When a friend recently finished her grueling year of breast cancer chemotherapy, she received warm congratulations from her health care team and was invited to ring a special bell set up in her doctor’s office. Another friend, cancer-free for a year, is rewarding herself by taking part in a bike ride fundraising for cancer research. Me? Now that I have been on maintenance chemo for two years, I am celebrating by getting a mammogram.
Let me explain. Cancer survivors need continued specialized health care to assess for late side effects from the treatment and the cancer, and specialized preventative care. For example, girls who have received radiation therapy need mammograms at
a far younger ages than their peers, and children who have received brain radiation need a yearly hearing assessment.
One way to assess and treat cancer survivors is through Survivorship Clinics. These are places where patients get multidisciplinary appointments and where survivors meet with, for example, specialized health care providers, mental health care providers, nutritionists and physical therapists.
Research presented this week at the American Society of Clinical Oncology describes the value of such clinics. Care of survivors is especially important in children: Over 80 percent of children with cancer survive and need a care plan to guide surveillance for late effects of cancer therapy.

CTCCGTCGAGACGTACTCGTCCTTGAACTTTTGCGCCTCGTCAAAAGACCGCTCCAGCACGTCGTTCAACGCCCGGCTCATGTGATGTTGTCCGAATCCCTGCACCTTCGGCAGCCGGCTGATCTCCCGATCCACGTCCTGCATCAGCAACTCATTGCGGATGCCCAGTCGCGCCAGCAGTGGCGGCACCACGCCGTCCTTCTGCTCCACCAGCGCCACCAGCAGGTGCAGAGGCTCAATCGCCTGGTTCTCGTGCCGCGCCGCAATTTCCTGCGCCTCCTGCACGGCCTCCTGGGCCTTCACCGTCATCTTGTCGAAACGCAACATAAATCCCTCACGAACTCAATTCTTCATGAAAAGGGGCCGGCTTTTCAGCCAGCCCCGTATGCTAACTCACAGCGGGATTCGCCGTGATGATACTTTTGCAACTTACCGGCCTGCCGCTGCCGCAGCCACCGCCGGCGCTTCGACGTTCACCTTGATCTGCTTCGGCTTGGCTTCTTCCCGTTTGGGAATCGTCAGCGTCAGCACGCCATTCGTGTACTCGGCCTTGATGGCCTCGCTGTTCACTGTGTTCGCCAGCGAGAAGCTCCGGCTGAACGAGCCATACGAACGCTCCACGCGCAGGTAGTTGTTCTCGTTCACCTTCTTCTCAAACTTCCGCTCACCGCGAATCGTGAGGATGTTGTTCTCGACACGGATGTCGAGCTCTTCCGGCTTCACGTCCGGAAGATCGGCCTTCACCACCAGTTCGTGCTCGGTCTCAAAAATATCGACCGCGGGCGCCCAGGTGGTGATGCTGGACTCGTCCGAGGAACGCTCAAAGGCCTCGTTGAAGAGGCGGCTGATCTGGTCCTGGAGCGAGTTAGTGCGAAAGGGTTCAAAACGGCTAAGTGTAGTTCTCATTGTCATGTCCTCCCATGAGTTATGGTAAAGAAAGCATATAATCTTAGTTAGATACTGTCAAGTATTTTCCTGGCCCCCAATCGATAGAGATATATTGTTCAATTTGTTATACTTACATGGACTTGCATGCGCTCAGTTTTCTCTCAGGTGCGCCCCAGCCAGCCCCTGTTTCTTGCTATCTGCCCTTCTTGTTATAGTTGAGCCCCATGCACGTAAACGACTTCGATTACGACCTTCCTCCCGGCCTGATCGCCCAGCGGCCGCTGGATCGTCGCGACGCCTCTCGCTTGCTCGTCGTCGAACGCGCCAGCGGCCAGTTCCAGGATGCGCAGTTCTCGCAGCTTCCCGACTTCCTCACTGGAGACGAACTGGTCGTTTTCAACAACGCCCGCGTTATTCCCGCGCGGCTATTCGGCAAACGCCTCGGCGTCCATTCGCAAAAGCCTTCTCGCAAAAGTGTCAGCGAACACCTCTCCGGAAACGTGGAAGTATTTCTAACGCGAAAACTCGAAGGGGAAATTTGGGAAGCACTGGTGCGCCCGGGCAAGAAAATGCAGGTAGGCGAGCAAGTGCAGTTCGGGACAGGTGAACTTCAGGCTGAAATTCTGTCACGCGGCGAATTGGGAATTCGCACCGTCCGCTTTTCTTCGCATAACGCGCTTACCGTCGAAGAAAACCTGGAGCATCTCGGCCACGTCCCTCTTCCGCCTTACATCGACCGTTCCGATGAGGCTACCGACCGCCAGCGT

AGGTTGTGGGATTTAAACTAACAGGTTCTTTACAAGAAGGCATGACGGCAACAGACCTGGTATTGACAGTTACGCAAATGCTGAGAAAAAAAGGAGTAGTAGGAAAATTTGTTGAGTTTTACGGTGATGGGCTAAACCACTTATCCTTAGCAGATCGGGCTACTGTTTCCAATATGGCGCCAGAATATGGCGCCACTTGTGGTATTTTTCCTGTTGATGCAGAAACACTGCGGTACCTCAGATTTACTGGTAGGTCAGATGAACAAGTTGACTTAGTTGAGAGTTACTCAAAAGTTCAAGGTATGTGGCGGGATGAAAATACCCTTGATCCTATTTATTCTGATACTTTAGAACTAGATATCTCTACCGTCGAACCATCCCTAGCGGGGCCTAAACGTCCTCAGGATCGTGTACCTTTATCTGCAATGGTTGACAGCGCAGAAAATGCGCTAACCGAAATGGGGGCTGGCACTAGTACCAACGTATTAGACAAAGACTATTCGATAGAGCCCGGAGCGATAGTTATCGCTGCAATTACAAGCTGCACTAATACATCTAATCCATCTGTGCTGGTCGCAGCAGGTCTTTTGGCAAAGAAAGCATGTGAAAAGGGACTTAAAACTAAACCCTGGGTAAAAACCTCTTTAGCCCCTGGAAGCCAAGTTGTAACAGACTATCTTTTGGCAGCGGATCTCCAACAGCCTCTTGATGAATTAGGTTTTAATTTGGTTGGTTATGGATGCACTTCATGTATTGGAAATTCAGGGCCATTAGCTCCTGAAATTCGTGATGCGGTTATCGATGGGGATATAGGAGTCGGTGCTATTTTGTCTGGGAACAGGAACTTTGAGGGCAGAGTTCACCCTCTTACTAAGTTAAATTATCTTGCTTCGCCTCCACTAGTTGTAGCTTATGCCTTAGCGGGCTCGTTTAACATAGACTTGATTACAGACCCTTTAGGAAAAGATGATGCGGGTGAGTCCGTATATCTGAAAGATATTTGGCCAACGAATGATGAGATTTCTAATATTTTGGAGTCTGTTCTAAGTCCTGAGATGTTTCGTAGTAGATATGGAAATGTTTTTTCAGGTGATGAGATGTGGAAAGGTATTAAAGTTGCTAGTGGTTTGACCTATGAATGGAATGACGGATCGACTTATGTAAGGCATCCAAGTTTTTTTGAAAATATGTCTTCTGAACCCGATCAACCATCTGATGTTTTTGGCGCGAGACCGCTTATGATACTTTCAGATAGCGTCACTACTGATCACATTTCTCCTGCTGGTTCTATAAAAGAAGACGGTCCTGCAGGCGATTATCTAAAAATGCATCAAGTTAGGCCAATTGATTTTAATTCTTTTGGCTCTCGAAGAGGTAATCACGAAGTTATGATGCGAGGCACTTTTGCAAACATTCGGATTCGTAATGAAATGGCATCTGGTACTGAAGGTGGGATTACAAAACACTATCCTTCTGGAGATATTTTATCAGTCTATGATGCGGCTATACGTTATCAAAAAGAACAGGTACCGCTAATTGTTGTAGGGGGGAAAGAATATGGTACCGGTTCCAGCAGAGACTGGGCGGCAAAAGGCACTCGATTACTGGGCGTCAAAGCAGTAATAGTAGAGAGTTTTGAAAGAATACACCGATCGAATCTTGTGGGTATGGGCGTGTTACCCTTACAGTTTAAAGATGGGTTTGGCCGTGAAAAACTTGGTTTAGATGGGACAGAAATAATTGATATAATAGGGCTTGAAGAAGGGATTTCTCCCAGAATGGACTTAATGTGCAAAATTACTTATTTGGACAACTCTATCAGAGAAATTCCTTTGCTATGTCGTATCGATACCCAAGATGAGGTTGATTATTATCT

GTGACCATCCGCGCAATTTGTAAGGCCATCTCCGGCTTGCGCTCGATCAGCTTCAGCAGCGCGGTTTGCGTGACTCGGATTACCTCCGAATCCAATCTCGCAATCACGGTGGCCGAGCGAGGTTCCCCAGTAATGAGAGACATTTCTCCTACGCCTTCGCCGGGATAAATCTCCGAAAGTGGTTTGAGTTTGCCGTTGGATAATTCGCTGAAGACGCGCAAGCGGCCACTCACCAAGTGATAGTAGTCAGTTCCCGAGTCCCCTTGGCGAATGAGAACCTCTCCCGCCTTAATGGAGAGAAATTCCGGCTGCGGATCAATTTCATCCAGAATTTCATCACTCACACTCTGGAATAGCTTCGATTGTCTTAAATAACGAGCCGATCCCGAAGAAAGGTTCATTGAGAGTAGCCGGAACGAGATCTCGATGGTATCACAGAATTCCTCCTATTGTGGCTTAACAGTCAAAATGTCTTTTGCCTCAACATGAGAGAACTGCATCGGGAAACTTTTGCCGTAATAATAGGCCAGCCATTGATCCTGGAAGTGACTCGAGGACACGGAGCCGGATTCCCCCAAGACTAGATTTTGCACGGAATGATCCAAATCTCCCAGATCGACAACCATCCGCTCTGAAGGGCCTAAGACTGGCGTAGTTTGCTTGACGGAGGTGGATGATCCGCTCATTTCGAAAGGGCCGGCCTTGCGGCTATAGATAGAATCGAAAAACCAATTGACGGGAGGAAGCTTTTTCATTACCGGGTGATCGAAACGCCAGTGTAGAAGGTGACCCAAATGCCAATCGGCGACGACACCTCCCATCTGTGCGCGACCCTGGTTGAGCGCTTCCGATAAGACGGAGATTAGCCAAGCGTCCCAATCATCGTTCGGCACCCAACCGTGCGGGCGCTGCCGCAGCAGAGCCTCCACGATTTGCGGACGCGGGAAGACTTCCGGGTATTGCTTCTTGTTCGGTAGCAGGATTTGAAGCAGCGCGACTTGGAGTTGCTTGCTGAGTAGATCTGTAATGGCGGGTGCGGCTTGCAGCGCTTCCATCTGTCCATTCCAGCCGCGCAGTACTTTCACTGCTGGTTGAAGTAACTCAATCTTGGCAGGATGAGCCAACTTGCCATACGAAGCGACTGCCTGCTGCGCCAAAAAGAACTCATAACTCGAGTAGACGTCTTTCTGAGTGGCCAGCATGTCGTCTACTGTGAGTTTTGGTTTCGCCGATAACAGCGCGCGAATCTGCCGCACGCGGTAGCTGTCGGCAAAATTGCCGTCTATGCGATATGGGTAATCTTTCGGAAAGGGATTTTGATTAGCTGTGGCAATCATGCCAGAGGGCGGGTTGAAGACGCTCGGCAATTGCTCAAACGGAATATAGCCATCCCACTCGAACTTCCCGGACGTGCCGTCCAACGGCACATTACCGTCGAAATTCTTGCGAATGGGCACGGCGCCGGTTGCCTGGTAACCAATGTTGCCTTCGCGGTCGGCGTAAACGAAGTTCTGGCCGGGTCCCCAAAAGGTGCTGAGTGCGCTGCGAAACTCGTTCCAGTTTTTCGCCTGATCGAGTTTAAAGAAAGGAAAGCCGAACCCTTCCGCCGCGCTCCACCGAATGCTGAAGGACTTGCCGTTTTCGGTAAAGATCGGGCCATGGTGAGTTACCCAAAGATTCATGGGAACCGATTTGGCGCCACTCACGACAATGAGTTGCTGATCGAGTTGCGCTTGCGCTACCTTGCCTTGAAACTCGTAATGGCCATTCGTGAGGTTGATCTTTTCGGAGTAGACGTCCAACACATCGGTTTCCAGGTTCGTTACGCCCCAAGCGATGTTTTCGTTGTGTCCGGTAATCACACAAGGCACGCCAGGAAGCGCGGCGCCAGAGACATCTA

In the study presented this week, the authors randomized patients to either attending a Survivorship Clinic or receiving a customized survivorship care plan to use with their primary care provider. The authors found that the participants in the Survivorship Clinic were much more likely to receive recommended testing and more likely to have late effects of treatment identified. In fact, out of about 50 patients in each group, the authors found previously unidentified late effects of cancer — including obesity, high lipids, hypothyroidism, neuropathy, osteopenia, restrictive lung disease, substance abuse and anxiety — 21 times in the Survivorship Clinic group, but only once in the group that that received a written care plan. Continue reading